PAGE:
Time Hopping….Updates.

Seeing his small face and sweet smile is like taking a sledge hammer to the walls I’ve built. I have learned not to get your hopes up. To be optimistic. To pray. To believe. To never give up. To hold on and to stay strong, but never make an assumption. Life changes so quickly.

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People say all the time “I don’t know how you do it”. Truth is, I don’t have a choice. This is life for me. For us. Waking up, packing up, loading up, and driving. Only to wait and hope that they may know something new. It has become the norm in my life. Not easy, just normal. Chance was very young when he got his diagnosis. Things have just kept moving after that. Not to say life hasn’t been amazing but it just kept going. Life has a way of doing that. You wake up one day and it’s been four years. Familiar with the app “time hop”? Me too. Just this morning a picture from three years ago came up and it was of Chance. Small, still had baby fat on his cheeks, eating a donut in the hotel room the night before a surgery. It’s weird how that happens. Seeing something and going back in time. I remember each doctors appointment. Each visit, and every surgery. I try to push certain things into the back of my mind. Not as though they haven’t happened, but to make it less heart breaking. With each trip, and each surgery he becomes more agitated, more upset. It gets harder.

 

We are looking at number 15 in the very near future. It was supposed to be on the 29th of December, but it has been postponed until they get the new machines in. To give an update of all recent events, we’ve ran into some other seemingly “small” issues. After several kids in his class came down with the flu, the instant he ran a fever went to the local ER. No flu, no strep, everything was normal. A chest x-ray showed us a small lesion in his lung. Of course the first question was “how did this happen?” followed by “what do we do now?”. The answer was simple, find another doctor to answer them and so, we where on the road again. This time we found ourselves in Pensacola at the Numours Childrens Hospital.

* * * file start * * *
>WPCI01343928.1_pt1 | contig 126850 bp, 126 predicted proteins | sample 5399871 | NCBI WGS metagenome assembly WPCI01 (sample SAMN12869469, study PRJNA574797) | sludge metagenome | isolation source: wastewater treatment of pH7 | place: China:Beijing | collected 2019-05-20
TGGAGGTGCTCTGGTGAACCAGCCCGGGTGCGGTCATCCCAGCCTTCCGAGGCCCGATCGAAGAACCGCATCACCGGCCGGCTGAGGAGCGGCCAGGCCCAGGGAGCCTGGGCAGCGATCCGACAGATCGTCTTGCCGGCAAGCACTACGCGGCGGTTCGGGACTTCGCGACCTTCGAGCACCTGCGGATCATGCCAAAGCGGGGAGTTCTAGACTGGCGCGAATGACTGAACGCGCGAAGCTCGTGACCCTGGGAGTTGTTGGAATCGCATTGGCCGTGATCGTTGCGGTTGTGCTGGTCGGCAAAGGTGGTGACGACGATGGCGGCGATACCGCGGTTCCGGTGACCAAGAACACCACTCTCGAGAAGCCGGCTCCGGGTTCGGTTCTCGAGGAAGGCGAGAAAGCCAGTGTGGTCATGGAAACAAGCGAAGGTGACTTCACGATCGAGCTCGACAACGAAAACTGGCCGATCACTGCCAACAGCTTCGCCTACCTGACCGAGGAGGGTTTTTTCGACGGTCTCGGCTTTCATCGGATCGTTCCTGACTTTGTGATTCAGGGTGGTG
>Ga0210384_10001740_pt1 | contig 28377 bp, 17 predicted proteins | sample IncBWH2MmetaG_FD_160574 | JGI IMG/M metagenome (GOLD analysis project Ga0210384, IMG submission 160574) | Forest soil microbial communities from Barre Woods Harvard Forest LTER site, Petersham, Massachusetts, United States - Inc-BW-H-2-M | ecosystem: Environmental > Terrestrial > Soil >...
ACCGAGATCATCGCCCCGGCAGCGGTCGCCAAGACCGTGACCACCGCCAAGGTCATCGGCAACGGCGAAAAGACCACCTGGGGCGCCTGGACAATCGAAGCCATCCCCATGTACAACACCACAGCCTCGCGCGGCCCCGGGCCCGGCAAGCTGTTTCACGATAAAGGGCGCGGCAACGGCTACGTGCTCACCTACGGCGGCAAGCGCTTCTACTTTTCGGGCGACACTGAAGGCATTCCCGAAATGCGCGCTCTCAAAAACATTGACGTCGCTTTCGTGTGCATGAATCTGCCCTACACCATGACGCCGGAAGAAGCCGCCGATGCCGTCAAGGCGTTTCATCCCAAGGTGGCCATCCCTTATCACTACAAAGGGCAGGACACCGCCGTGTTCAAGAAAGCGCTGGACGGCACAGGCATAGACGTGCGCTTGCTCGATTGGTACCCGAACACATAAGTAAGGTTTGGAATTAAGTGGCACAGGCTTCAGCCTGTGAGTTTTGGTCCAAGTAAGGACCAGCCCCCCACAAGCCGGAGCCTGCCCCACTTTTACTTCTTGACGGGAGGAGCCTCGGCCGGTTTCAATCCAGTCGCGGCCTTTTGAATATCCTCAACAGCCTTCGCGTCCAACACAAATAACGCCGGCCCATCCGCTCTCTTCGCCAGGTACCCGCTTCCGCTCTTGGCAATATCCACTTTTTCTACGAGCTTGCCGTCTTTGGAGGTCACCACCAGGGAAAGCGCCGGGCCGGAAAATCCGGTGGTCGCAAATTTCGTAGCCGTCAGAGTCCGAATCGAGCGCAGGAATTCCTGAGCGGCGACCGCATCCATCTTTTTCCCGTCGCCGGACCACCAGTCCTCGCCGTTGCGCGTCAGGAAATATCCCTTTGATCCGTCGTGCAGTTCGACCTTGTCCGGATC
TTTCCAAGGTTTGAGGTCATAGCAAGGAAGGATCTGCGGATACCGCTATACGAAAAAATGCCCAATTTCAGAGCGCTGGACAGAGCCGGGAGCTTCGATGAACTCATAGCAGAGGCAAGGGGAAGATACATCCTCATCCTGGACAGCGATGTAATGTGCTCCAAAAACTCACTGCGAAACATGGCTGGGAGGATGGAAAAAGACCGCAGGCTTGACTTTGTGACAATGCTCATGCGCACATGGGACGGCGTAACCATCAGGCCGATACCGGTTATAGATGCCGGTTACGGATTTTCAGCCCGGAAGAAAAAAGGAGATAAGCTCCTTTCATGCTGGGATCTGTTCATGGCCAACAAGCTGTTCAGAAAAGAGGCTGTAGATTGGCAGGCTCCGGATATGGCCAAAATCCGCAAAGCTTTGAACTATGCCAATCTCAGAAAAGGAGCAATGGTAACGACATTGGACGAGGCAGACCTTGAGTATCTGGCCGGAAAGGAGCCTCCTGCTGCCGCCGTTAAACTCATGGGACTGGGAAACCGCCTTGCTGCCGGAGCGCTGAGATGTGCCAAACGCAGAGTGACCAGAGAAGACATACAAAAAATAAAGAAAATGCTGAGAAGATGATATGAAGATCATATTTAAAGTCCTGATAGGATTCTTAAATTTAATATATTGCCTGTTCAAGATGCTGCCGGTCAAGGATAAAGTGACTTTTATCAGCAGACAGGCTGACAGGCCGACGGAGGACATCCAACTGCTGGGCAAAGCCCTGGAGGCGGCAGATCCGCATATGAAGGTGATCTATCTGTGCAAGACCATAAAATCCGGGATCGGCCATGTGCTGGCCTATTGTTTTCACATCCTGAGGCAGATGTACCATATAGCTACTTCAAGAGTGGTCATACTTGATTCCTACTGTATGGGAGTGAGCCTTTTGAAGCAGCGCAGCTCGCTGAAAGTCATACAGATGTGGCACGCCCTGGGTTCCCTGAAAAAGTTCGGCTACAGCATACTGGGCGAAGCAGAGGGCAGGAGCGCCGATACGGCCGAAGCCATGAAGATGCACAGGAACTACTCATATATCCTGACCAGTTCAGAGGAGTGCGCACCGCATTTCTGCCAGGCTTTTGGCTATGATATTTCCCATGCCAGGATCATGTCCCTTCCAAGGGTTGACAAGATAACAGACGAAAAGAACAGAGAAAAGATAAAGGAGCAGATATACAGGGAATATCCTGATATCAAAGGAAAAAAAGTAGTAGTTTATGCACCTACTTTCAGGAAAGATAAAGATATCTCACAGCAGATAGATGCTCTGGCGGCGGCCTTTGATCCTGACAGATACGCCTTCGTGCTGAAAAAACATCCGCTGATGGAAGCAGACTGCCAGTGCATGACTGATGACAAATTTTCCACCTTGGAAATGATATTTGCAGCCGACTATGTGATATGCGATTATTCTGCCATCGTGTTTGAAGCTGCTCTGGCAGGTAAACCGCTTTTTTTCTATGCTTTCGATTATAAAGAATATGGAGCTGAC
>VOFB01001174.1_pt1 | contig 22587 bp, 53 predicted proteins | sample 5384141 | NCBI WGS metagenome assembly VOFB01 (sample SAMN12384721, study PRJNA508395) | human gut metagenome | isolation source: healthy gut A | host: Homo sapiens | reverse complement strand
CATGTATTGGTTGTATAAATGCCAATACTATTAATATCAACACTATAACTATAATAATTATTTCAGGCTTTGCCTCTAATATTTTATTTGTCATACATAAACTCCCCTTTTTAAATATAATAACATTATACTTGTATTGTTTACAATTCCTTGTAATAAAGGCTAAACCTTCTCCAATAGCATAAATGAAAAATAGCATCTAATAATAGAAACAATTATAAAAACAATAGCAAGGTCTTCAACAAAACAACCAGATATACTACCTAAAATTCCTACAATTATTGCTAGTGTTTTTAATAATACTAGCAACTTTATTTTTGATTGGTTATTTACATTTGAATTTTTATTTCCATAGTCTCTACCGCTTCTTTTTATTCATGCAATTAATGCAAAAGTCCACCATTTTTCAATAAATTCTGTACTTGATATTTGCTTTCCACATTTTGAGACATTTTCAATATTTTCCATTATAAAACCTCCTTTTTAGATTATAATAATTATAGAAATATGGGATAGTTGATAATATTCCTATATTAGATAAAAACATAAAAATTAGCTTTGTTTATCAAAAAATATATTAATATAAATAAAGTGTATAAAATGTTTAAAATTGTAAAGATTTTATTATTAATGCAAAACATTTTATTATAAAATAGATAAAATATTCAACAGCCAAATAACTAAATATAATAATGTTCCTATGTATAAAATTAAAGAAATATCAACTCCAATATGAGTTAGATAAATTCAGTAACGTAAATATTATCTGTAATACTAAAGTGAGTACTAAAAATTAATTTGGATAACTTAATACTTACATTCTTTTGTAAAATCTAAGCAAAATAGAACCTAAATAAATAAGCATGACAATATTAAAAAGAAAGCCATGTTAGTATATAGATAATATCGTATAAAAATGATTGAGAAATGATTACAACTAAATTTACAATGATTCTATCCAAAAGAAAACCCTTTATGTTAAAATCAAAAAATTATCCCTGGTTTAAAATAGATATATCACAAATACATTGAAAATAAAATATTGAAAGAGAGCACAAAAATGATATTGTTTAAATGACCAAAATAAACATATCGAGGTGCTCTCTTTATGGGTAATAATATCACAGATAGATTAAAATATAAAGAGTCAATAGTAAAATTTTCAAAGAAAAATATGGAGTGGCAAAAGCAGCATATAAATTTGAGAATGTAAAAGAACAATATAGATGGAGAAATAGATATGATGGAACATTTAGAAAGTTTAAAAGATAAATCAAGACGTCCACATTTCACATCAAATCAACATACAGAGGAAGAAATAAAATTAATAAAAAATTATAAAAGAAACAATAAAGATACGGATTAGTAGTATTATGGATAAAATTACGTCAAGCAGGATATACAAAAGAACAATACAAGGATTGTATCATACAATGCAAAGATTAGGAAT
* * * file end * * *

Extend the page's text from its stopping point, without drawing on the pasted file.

Hands down, the most family oriented hospital I’ve ever been too. We felt safe and comfortable the moment we opened the car door. After meeting the doctor and running several tests, we where told that the “lesion” is easier explained as a hole. We where home bound. Happy, and hopeful that two weeks of medicine and a follow up would show that it is gone or at least shrinking. Fast forward, that’s been a month ago. Just got the call yesterday that it (the hole) is still there. I’m unaware of any details other than “it is still there”. They’ve asked that we come back. I’ll be leaving Sunday afternoon to make the drive back out. Obviously, I’m unsure of where that leaves us.

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Once these new findings are discussed we are still looking at the surgery for the 13th of January. In some way I feel like we’ve made no progress, other times I feel like we’re making leaps and bounds. There are so many new findings in the medical world every day. They have come up with a new treatment option and seem optimistic and genuinely hopeful that this will make a difference. Still no word on a “CURE” but hey, progress is progress. I appreciate all of the love, support, and prayers that have been sent up for Chance, and for us as a family. I ask you to continue your thoughts and prayers as we move forward in our journey.

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Diabetes. Find a cure.

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The greatest man I have ever known spent years suffering and my whole life I’ve wanted to make a difference. One of my greatest dreams is that one day, we will be a world free of diabetes and all of the pain it causes. Tomorrow is World Diabetes Day. If you have something blue, wear and support the cause. If you have a minute and aren’t informed, get informed. We are the future.